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IL-2 analogues: novel agents circumventing the expansion of T regulatory cells while promoting NK cell activation during IL-2 therapy
© Sim et al; licensee BioMed Central Ltd. 2013
Published: 7 November 2013
High dose (HD) IL-2 treatment is a potent form of immunotherapy that can induce durable complete responses in a fraction of metastatic melanoma patients. Its initial purpose was to activate the expansion and anti-tumor responses of NK cells. However, the efficacy of HD IL-2 in achieving this has been relatively limited due to two main reasons. First, IL-2 preferentially expands CD4+CD25+Foxp3+ T-regulatory cells (Tregs) constitutively expressing the high affinity IL-2R consisting of CD25 together with the IL-2Rβ and the common gamma chain rather than NK cells and effector T cells that are mostly CD25-negative and express mostly the IL-2Rβγ lower affinity receptor. In particular, we found that a highly suppressive CD25hi Treg subset expressing ICOS expands the most in response to IL-2. Second, HD IL-2 can be highly toxic by causing vascular leak syndrome due to a surge in pro-inflammatory cytokines and by its indirect activation of CD25 expressing endothelial cells facilitating NO release. Here, we characterized whether a mutant form of IL-2 (F42K) that preferentially binds to the lower affinity IL-2Rβγ complex can be an alternative to wild-type (WT) IL-2 therapy. We first tested the effects of equivalent concentrations of WT IL-2 on PBMC from healthy donors and melanoma patients for 6 or 14 days in vitro. F42K-treated PBMC produced much lower pro-inflammatory cytokines such as IL-6, IL-1α and IFN-γ, and VEGF than WT IL-2. Importantly, F42K selectively expanded NK cells with a decreased expansion of ICOS+ Tregs. In comparison to treatment with WT IL-2, F42K also induced increased NK cell activation by up-regulating the NK activation markers NKp30, NKp44 and TIM-3, but not NKG2D, CD226 and inhibitory KIR molecules such as CD158a and CD158b. F42K also enhanced survival of these highly activated NK cells and prevented apoptosis by inducing a higher expression of Bcl2 than WT IL-2. Furthermore, F42K increased NK cell cytotoxicity against breast cancer and melanoma cells than WT IL-2 associated with TRAIL and granulysin up-regulation in both CD56hi and cytotoxic CD16+CD56+ NK cell subsets. Using a hydrodynamic gene therapy (HGT) approach, C57BL/6 mice treated with plasmids encoding F42K had an earlier, more robust and persistent NK cell expansion in vivo with a dramatic reduction in the expansion of CD4+CD25+Foxp3+Tregs than WT IL-2 plasmid therapy. Lastly, we found that F42K was equally able to expand TILs from melanoma patients as WT IL-2. Our results suggest that F42K has great potential as a non-toxic substitute for WT IL-2 as a cytokine therapy for cancer by potently activating NK cells without Treg expansion either as a monotherapy or in combination with other therapies such as adoptive cell therapy.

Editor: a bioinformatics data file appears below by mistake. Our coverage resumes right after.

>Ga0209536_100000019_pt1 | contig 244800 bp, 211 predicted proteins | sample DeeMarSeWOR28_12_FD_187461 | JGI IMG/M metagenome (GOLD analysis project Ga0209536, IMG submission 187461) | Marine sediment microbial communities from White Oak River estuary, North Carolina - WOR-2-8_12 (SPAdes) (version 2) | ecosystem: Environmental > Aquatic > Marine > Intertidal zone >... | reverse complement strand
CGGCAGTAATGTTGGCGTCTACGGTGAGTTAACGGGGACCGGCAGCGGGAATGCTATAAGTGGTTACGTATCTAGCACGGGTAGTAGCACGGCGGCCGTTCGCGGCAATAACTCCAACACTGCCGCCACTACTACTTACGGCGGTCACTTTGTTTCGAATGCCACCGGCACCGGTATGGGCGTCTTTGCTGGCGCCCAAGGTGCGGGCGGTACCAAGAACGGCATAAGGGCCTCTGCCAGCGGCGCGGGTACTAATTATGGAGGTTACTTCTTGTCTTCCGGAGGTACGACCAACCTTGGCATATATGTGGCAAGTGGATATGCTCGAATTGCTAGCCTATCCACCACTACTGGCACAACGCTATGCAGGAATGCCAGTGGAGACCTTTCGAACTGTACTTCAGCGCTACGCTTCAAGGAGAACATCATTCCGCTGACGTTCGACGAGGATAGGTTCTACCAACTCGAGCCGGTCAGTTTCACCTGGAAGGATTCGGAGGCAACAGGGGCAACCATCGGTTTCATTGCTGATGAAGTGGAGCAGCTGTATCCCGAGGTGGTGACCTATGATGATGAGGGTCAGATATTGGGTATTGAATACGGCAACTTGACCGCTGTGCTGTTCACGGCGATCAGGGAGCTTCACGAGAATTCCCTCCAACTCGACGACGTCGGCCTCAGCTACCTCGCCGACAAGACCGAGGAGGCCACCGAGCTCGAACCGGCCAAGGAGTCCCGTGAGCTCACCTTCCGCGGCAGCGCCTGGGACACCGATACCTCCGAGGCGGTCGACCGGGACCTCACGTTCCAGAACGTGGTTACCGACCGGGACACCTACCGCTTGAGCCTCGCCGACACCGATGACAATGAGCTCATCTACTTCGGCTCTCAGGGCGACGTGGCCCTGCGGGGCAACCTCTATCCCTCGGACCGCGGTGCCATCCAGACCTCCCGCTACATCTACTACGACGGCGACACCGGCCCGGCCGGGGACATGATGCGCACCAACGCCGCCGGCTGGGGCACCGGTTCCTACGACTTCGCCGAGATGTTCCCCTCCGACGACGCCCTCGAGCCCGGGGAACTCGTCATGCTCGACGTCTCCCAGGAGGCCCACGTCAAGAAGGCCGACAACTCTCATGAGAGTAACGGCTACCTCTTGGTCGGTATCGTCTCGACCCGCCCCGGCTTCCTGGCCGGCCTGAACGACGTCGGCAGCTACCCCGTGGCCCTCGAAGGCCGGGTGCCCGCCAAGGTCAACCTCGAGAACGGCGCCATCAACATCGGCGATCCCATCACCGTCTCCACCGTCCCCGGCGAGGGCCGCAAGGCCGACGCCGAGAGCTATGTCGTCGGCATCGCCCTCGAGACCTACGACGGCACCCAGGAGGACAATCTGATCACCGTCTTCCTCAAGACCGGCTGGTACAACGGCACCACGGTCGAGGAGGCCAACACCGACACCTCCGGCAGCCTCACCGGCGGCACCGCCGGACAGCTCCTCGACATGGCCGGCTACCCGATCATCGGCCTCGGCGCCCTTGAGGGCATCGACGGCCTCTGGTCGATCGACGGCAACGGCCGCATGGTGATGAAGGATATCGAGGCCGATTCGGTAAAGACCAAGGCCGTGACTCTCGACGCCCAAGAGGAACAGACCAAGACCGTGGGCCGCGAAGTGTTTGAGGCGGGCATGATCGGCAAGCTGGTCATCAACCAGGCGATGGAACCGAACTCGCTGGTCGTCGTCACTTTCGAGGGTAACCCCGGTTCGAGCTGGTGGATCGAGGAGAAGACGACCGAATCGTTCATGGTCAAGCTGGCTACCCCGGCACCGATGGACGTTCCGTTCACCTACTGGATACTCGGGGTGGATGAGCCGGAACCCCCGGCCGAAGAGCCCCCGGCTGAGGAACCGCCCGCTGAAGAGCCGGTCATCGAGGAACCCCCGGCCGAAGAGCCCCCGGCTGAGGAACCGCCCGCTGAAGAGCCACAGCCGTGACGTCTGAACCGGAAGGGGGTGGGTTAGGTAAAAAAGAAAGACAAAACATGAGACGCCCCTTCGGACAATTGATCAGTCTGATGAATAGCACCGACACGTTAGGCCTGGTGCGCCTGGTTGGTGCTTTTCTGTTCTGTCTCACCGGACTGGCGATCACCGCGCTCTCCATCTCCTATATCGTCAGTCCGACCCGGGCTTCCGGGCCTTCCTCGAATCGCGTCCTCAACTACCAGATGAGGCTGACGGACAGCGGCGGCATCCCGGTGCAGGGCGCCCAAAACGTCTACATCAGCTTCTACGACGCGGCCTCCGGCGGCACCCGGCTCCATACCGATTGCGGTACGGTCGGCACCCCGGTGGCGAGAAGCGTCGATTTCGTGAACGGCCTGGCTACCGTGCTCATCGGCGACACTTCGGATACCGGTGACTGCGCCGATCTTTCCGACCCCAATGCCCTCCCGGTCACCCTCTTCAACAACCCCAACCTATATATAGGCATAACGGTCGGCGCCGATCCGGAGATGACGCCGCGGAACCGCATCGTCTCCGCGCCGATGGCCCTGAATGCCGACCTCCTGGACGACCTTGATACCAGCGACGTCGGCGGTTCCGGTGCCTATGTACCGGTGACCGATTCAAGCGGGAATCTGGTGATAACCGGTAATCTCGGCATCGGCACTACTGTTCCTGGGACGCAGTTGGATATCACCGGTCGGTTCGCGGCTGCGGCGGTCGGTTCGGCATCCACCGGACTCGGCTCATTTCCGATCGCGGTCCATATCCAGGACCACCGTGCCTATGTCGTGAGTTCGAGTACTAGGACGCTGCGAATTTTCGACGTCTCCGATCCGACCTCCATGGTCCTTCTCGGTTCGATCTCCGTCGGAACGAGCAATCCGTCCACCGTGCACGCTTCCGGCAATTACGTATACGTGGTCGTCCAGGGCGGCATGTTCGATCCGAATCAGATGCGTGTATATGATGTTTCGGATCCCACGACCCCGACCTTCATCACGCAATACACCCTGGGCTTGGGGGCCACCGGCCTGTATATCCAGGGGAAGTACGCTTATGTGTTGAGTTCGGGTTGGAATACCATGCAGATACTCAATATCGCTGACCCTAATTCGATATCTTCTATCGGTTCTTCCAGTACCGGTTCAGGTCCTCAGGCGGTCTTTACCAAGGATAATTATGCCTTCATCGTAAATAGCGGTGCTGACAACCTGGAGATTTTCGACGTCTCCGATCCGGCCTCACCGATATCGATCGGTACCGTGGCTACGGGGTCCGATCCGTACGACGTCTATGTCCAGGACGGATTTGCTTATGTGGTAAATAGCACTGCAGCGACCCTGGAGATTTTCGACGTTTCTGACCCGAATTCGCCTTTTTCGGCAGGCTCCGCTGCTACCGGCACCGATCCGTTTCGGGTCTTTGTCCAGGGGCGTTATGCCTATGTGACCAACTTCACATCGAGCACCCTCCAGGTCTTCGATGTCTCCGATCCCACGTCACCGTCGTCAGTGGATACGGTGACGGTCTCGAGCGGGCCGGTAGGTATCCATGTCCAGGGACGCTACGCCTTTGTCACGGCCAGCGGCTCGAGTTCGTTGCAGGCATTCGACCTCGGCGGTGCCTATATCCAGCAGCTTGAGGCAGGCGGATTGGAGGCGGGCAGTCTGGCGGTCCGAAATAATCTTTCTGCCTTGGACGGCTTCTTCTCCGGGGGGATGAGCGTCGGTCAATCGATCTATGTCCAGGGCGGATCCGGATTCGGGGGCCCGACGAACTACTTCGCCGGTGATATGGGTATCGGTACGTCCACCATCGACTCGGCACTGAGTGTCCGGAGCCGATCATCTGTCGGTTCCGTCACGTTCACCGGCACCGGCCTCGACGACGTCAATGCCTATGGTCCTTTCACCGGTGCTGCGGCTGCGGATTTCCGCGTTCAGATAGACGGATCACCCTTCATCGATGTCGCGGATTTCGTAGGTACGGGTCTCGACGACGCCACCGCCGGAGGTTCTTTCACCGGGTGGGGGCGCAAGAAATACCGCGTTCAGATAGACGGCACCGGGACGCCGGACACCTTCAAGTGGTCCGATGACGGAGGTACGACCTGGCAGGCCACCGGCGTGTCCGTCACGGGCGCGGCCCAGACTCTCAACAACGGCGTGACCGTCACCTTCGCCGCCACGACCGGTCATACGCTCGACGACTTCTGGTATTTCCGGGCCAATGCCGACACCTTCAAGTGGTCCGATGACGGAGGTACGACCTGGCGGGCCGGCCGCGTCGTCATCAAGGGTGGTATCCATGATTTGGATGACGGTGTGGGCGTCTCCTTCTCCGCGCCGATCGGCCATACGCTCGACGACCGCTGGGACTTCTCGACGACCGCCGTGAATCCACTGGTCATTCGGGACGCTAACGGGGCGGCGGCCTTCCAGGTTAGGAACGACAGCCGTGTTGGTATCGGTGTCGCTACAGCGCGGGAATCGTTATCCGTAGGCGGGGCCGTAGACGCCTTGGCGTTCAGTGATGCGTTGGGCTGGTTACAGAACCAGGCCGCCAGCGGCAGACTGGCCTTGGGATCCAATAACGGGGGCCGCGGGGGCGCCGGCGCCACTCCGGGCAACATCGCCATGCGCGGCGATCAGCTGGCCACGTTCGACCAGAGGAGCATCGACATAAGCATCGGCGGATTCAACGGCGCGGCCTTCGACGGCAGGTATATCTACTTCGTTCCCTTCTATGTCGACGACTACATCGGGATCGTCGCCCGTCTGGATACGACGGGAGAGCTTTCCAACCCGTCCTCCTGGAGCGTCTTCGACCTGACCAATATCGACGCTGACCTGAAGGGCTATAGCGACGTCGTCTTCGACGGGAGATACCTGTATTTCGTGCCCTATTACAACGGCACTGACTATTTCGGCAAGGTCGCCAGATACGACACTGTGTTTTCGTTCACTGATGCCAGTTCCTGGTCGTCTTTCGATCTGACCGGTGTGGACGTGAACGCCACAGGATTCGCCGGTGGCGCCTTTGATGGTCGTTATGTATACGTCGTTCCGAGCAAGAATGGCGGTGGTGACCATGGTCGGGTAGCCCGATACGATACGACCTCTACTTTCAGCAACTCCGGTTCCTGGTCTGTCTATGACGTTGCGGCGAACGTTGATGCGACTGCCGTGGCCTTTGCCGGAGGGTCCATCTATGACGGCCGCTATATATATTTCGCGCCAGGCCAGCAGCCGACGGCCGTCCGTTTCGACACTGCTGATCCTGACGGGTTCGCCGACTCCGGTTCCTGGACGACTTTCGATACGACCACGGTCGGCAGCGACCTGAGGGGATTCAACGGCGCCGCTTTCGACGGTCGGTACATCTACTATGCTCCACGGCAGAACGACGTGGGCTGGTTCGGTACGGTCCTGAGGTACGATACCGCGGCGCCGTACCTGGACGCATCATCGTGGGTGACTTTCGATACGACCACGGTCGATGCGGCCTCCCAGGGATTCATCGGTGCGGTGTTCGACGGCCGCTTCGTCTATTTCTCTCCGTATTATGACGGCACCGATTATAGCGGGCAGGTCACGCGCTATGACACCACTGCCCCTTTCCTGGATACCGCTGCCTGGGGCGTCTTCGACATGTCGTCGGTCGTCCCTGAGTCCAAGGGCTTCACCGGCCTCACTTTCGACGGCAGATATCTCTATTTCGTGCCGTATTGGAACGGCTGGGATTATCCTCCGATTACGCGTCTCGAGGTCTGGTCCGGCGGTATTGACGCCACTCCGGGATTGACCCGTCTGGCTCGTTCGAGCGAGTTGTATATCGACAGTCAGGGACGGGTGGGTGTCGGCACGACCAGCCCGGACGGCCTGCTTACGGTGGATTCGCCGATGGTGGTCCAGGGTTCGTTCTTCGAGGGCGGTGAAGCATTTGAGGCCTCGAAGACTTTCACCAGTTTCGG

This article is published under license to BioMed Central Ltd. This is an Open Access article distributed under the terms of the Creative Commons Attribution License (http://creativecommons.org/licenses/by/2.0), which permits unrestricted use, distribution, and reproduction in any medium, provided the original work is properly cited.